Response 1:
I will start with my personal top 3 Dos for marketing your skills. Everyone needs to decide for themselves what type of leader they want to be. If you are trying to land any job possible, then you will need great flexibility in your marketing. If you are trying to land the right job for you, the message you are trying to get across might not need to change. The first thing I will say is to have a clean appearance. Even though this is not necessarily what we would think of as a marketable skill, it is something that make or break your ability to market. Another DO would be confidence. If you are unsure about what you are saying when you speak, you might look like you are lying about your skills. My last DO is to emphasize the ability to perform. Talk is cheap and many employers want to know you are actionable.
The biggest DON’T for marketing your skills would be to be anything other than genuine. People are pretty good at sniffing out a “salesman” that just wants you to buy no matter what. Don’t be that person. Another DON’T would be marketing the wrong skills. If you want to scoop ice cream for a living, your employer will probably not get any use out of your ability to navigate a submarine. A lot of people talk about skills that do not apply at all, and this takes the spotlight away from the skills that matter. My final DON’T is to never get bullied. You do not want to market yourself as a pushover. Companies often try to pay you the absolute minimum they can, even if they have room for a lot more. You need to market yourself early as someone who is not here to play games.
Response 2:
When I think of my top do’s and don’t for marketing myself and presenting myself for potential employers, I think of the discrepancies that can present themselves between what a military logistics officer and what a civilian sector logistics manager would market. Being in the military, I have seen many former colleagues and subordinates transfer to the civilian world, and have been sure to keep in touch to see what works and what doesn’t work. The biggest common feedback is being sure to not present resume’s with military jargon or duty descriptions. That is the biggest don’t that I perceive that would help me going forward.
Some key Do’s are 1) use a website of some sort for presenting myself in my own way. 2) use connections from inside and outside the military to promote myself, connect with potential employers, and as references for when needed. 3) use military training and societal membership as a connection tool to bridge the gap of civilian experiences and training – i.e. market myself in a way that “fits” the civilian world.
Some other key don’ts are to never count yourself out -the worst thing you can do is not reach out for a connection, not to apply for a job you’re unsure you’re qualified for, and not to spread your resume. Additionally, and maybe even the biggest don’t is to don’t formulate a plan. the worst thing I’ve seen in my time in the military is when Soldiers leave the Army and do not form a plan beforehand, and do not account for things such as lapses in insurance coverage, jobs that do not have time off policies, and do not build a resume beforehand.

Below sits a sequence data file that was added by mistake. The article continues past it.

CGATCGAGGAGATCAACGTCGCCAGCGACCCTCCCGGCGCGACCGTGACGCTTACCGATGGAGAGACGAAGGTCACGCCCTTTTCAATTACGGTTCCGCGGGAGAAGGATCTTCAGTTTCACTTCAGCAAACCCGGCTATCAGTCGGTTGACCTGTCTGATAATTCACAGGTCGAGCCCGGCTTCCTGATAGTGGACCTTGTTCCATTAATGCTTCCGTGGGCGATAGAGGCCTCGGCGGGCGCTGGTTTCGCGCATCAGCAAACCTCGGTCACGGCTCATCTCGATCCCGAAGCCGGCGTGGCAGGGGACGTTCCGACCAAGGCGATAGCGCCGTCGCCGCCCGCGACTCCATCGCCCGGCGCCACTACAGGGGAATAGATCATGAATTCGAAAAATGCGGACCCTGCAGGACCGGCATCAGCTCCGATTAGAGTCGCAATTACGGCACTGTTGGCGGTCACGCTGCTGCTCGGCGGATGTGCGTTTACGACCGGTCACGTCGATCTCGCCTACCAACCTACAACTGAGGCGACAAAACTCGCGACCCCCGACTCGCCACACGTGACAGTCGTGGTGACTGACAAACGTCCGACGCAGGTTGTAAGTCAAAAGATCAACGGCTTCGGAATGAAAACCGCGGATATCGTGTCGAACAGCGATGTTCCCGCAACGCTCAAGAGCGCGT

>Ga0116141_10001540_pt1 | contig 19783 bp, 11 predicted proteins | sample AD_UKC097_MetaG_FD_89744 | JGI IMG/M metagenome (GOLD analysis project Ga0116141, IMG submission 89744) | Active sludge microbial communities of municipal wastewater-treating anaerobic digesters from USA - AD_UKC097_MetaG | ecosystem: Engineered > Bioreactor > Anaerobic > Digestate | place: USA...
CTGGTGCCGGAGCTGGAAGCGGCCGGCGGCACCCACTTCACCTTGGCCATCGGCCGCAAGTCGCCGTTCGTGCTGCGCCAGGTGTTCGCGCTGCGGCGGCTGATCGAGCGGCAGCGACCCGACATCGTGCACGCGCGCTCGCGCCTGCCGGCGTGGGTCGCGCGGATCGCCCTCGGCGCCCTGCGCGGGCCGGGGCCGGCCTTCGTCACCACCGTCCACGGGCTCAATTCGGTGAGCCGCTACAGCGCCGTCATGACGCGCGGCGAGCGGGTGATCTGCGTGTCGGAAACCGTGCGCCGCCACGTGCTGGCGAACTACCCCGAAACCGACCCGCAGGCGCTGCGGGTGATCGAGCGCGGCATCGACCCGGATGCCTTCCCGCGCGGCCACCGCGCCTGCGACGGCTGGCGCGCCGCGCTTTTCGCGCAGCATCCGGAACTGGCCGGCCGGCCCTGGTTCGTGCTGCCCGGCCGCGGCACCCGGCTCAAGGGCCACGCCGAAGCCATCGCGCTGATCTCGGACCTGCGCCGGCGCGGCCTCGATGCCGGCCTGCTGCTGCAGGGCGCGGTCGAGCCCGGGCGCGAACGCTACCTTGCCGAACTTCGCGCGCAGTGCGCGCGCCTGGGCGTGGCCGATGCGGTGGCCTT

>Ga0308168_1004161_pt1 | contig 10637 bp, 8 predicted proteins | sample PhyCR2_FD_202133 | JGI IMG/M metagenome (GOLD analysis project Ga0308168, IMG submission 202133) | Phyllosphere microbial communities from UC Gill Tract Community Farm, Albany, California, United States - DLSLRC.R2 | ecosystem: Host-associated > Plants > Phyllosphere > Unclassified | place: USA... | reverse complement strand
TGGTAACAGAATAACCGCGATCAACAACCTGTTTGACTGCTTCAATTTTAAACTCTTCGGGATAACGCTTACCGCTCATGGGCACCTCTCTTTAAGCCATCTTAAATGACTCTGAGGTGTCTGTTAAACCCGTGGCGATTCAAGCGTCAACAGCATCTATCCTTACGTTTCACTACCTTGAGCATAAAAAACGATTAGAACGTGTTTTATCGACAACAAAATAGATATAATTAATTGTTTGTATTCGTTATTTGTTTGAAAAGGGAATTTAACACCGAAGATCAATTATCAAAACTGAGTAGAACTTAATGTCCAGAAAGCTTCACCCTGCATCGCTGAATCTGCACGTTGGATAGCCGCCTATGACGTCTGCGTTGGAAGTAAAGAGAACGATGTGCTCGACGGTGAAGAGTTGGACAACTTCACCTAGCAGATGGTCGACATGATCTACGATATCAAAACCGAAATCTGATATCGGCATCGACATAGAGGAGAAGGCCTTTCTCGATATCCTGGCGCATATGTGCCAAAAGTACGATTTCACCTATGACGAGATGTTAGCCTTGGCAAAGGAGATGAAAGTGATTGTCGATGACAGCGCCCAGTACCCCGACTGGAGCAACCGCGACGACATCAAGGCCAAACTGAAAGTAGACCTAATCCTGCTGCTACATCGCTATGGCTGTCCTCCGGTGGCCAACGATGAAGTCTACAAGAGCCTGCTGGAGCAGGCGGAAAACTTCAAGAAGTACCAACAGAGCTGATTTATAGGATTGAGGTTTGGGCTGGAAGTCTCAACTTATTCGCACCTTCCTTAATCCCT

Response 3:
Top 3 Dos
Self-promotion, keep on marketing yourself in a way that is going to get the job desired. Taylor, the way you present that information based on the needs of the situation. If you are applying for a designing job, prepare a portfolio that incorporates designing aspects. At the same time, other subjects can help showcase how well rounded you are. A lack of focused material will do more harm than right.
Preservation and relevancy, staying relevant by taking online classes, seminars, doing research, maintaining certifications, etc. By doing this, you remain competitive in the workforce in which applying for and remaining competitive for job positioning.
Networking, keeping on contact with potential leads for future growth. It also helps to reach out on posts for specific jobs or opportunities you may have. An excellent example of this is if a situation comes up requiring a plumber, you can post a needed bid for a job. It gives others a chance to socialize and build relationships even if they do not get the job they remain relevant and connected. In the future, they may need your help.
3 Don’ts
Etiquette, online social etiquette, regardless of previous employment experience, can harm a candidate. Do not write anything negative or which can be perceived negatively. When owning my own business, I would get involved in politics and speak my opinion often on media outlets; this led to trouble locally. After I closed up a business, I removed all content and cleaned up my public pages to remove anything that would have been seen as a negative by potential employers
No profile is better than a poor one. Having old content with no context or visual presentation looks sloppy. Ghost pages can give the impression that you cannot complete a task or hiding something. Better to have an all in or a not at all approach, treat a portfolio like a resume. You would not hand in a resume with just a name on it and expect results.
Choose photos and friends wisely. Any comment, photo, etc. will be found. It is good practice to ensure that no content is available that can cause you problems—disturbing images, comments, etc. have a way of showing up when you least expect it. Just as important as your profile are those you surround yourself with.